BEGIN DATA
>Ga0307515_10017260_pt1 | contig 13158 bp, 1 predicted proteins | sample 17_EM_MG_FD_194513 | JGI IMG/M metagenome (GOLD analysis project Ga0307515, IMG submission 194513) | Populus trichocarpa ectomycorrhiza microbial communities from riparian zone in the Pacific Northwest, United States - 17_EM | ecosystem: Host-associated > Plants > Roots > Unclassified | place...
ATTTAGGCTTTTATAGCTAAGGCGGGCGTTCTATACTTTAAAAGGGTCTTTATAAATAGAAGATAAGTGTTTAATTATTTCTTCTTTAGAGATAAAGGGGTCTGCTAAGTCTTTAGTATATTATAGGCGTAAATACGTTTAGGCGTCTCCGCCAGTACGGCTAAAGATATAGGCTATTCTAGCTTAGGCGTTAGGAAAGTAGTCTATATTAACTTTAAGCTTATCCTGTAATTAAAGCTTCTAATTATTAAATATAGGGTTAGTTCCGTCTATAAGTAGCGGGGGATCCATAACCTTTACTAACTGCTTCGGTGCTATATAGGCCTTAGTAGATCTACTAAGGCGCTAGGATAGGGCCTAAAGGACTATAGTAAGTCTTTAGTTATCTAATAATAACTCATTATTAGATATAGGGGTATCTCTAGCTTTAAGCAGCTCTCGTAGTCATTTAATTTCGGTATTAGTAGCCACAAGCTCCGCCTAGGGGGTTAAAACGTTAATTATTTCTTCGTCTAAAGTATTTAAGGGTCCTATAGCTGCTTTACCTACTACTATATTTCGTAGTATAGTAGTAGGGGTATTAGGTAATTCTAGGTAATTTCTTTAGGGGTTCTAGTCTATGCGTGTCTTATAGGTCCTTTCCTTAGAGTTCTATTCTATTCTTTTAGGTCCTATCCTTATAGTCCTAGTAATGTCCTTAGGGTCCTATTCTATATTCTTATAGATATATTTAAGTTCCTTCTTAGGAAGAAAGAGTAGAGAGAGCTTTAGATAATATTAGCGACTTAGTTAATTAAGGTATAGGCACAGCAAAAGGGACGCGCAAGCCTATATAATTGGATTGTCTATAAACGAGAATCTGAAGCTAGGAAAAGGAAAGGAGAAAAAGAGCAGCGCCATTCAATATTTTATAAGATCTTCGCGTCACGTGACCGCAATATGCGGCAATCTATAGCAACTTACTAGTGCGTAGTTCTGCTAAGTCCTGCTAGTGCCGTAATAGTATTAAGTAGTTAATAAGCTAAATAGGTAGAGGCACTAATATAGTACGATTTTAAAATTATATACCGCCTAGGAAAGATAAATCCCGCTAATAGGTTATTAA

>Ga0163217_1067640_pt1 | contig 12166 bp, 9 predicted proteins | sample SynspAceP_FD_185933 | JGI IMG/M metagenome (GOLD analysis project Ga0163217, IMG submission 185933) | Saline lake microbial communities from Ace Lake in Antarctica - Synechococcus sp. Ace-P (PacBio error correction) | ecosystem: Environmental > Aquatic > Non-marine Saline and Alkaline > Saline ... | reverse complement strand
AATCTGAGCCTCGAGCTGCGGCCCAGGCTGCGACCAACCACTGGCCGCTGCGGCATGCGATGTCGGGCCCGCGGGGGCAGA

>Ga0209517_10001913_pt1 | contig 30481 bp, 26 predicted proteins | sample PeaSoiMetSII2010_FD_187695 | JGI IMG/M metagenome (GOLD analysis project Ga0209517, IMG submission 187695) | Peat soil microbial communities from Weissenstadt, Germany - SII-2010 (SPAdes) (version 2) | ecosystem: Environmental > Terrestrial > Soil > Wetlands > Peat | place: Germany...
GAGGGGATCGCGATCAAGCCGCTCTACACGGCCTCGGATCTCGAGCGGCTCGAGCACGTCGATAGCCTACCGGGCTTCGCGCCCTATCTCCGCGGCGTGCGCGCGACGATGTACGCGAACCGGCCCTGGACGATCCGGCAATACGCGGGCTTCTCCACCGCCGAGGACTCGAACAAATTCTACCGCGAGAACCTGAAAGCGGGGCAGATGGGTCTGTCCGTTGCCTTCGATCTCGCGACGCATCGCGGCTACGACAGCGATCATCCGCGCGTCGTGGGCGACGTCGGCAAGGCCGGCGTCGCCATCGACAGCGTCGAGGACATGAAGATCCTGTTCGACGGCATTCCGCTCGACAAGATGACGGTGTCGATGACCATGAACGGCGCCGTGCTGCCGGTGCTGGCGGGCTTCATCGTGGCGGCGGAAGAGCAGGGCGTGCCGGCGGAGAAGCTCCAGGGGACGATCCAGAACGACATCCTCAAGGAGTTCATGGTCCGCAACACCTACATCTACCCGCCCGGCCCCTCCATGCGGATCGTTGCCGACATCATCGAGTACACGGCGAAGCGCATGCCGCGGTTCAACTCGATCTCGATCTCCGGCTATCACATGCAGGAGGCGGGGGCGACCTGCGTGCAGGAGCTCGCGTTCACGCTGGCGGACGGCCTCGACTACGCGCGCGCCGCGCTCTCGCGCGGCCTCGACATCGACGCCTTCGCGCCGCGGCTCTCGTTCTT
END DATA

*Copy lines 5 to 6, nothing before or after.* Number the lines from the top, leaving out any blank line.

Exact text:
>Ga0209517_10001913_pt1 | contig 30481 bp, 26 predicted proteins | sample PeaSoiMetSII2010_FD_187695 | JGI IMG/M metagenome (GOLD analysis project Ga0209517, IMG submission 187695) | Peat soil microbial communities from Weissenstadt, Germany - SII-2010 (SPAdes) (version 2) | ecosystem: Environmental > Terrestrial > Soil > Wetlands > Peat | place: Germany...
GAGGGGATCGCGATCAAGCCGCTCTACACGGCCTCGGATCTCGAGCGGCTCGAGCACGTCGATAGCCTACCGGGCTTCGCGCCCTATCTCCGCGGCGTGCGCGCGACGATGTACGCGAACCGGCCCTGGACGATCCGGCAATACGCGGGCTTCTCCACCGCCGAGGACTCGAACAAATTCTACCGCGAGAACCTGAAAGCGGGGCAGATGGGTCTGTCCGTTGCCTTCGATCTCGCGACGCATCGCGGCTACGACAGCGATCATCCGCGCGTCGTGGGCGACGTCGGCAAGGCCGGCGTCGCCATCGACAGCGTCGAGGACATGAAGATCCTGTTCGACGGCATTCCGCTCGACAAGATGACGGTGTCGATGACCATGAACGGCGCCGTGCTGCCGGTGCTGGCGGGCTTCATCGTGGCGGCGGAAGAGCAGGGCGTGCCGGCGGAGAAGCTCCAGGGGACGATCCAGAACGACATCCTCAAGGAGTTCATGGTCCGCAACACCTACATCTACCCGCCCGGCCCCTCCATGCGGATCGTTGCCGACATCATCGAGTACACGGCGAAGCGCATGCCGCGGTTCAACTCGATCTCGATCTCCGGCTATCACATGCAGGAGGCGGGGGCGACCTGCGTGCAGGAGCTCGCGTTCACGCTGGCGGACGGCCTCGACTACGCGCGCGCCGCGCTCTCGCGCGGCCTCGACATCGACGCCTTCGCGCCGCGGCTCTCGTTCTT